Nanotechnology, K. Eric Drexler and me

Next week – on the 26th March – I’m participating in a discussion event sponsored by the thinktank Policy Exchange at NESTA, in London. Also on the panel is K. Eric Drexler, the originator of the idea of nanotechnology in its most expansive form, as an emerging technology which, when fully developed, will have truly transformational effects. It will, in this view, allow us to make pretty much any material, device or artefact for little or no cost, we will be able to extend human lifespans almost indefinitely using cell-by-cell surgery, and we will create computers so powerful that they will host artificial intelligences greatly superior to those of humans. Drexler has a new book coming out in May – Radical Abundance: How a Revolution in Nanotechnology Will Change Civilization. I think this view overstates the potential of the technology, and (it shocks me to realise), I have been arguing this in some technical detail for nearly ten years. Although I have met Drexler, and corresponded with him, this is the first time I will have shared a platform with him. To mark this occasion I have gone through my blog’s archives to make this anthology of my writings about Drexler’s vision of nanotechnology and my arguments with some of its adherents (who should not, of course, automatically be assumed to speak for Drexler himself).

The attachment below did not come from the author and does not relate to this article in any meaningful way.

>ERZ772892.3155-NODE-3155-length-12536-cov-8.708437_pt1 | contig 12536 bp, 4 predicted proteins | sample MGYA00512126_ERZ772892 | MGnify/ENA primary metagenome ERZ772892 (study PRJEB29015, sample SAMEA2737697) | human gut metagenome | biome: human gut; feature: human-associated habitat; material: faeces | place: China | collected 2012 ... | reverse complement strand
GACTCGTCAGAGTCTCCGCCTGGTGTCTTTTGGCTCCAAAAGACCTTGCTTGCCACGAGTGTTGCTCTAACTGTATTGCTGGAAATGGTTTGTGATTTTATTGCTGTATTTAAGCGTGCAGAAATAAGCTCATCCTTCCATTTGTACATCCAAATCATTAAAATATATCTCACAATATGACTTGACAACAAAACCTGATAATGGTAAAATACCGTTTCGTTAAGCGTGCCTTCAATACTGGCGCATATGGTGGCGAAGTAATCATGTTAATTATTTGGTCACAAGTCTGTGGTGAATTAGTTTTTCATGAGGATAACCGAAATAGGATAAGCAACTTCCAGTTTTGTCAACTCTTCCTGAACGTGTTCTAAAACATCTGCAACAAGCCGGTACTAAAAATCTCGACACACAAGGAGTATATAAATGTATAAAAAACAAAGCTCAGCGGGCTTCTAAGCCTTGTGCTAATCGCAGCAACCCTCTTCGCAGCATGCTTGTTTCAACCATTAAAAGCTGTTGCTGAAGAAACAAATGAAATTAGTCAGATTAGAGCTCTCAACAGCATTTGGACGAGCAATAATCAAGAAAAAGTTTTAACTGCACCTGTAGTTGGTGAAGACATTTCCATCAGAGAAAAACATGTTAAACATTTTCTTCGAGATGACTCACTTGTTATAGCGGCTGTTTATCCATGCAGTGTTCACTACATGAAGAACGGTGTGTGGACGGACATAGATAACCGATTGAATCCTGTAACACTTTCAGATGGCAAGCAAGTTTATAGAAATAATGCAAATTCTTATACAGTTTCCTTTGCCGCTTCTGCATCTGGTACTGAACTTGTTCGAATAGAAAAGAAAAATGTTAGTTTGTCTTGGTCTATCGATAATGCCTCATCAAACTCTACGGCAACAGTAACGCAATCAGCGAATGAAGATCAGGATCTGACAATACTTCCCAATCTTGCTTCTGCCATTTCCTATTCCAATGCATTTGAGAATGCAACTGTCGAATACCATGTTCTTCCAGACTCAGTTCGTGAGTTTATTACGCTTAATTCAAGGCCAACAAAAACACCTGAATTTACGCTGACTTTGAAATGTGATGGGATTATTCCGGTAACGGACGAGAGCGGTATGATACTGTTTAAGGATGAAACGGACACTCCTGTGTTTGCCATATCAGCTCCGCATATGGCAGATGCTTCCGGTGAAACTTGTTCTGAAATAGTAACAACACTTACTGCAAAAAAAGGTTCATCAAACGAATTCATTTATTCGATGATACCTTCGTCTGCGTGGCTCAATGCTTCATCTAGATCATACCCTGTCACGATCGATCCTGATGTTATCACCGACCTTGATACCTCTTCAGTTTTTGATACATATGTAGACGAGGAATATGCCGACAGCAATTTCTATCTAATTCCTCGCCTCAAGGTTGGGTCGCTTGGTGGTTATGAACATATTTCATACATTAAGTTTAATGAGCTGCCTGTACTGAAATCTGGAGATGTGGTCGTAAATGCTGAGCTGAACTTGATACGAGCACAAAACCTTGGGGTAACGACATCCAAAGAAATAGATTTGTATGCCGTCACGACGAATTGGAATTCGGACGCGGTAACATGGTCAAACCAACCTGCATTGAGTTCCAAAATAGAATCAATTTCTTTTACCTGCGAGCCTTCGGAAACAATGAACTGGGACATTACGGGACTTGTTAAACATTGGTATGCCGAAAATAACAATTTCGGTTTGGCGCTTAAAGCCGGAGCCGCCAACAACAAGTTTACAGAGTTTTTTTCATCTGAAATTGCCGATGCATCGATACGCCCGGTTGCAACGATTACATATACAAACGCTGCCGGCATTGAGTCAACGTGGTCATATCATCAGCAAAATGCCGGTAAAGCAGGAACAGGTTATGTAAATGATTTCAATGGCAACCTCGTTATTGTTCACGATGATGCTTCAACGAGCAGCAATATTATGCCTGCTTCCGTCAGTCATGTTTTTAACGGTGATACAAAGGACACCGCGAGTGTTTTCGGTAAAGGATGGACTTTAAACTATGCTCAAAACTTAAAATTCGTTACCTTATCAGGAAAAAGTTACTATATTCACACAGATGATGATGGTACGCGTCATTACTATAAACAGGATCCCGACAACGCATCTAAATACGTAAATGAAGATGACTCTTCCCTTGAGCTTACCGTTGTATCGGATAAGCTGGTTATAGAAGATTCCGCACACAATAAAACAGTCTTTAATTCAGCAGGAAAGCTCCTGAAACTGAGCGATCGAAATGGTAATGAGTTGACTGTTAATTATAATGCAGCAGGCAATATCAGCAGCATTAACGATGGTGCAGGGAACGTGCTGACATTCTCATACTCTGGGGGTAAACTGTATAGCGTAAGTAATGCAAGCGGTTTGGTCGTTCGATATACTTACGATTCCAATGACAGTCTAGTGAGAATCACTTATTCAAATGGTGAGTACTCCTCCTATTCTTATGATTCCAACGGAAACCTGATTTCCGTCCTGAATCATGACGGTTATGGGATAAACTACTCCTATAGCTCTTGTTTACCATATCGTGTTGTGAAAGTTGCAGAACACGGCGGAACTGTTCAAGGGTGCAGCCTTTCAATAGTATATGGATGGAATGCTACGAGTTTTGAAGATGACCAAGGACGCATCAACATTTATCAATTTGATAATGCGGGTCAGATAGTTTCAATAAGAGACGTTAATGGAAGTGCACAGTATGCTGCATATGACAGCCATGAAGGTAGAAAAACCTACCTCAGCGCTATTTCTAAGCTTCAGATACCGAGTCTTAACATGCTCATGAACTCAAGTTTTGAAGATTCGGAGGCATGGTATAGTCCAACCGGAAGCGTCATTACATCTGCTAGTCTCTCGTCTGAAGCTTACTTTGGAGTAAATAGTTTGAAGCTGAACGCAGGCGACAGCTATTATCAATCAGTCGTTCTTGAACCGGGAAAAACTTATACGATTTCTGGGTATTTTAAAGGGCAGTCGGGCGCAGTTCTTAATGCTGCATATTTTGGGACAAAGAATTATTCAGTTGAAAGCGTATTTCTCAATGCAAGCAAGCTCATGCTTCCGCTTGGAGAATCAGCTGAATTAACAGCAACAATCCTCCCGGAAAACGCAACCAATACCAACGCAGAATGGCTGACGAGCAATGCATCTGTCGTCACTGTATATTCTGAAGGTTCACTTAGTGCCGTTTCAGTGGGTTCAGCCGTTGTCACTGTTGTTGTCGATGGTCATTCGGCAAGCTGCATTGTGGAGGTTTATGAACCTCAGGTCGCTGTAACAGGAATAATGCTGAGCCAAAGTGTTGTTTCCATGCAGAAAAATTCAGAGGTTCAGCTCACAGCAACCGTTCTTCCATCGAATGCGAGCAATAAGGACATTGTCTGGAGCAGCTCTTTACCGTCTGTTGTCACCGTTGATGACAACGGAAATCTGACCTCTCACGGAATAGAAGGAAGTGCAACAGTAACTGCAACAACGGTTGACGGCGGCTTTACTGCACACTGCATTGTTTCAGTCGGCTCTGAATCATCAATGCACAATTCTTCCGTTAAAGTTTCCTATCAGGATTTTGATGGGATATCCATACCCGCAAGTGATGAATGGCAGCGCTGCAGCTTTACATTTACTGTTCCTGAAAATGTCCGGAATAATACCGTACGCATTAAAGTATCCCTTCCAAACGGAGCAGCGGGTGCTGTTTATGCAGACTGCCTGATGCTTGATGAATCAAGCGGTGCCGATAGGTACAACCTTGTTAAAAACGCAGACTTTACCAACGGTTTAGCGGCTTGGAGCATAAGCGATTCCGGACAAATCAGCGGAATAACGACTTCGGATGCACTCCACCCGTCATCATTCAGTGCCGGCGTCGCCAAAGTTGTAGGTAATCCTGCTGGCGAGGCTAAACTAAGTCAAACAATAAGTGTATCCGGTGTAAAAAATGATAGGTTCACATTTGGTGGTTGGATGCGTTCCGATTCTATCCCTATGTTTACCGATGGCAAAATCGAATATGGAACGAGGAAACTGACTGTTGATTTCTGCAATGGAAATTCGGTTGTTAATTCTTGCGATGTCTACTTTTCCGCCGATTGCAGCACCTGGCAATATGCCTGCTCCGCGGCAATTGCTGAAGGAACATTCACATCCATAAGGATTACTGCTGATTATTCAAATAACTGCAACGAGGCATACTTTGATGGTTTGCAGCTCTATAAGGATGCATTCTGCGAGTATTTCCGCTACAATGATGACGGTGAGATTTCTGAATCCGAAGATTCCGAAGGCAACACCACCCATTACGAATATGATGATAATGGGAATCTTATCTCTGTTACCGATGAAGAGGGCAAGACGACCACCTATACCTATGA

To begin with, one should understand Drexler’s position by reading his own words. His first publication on the subject was a short paper in the journal Proceedings of the National Academy of Sciences, in 1981, Molecular engineering: An approach to the development of general capabilities for molecular manipulation. This paper demonstrated the possibility of artificial molecular machines by analogy with the protein-based molecular machines of biology, and argued that protein engineering is the natural route by which a second generation of artificial molecular machines, more powerful than their natural precursors could be made.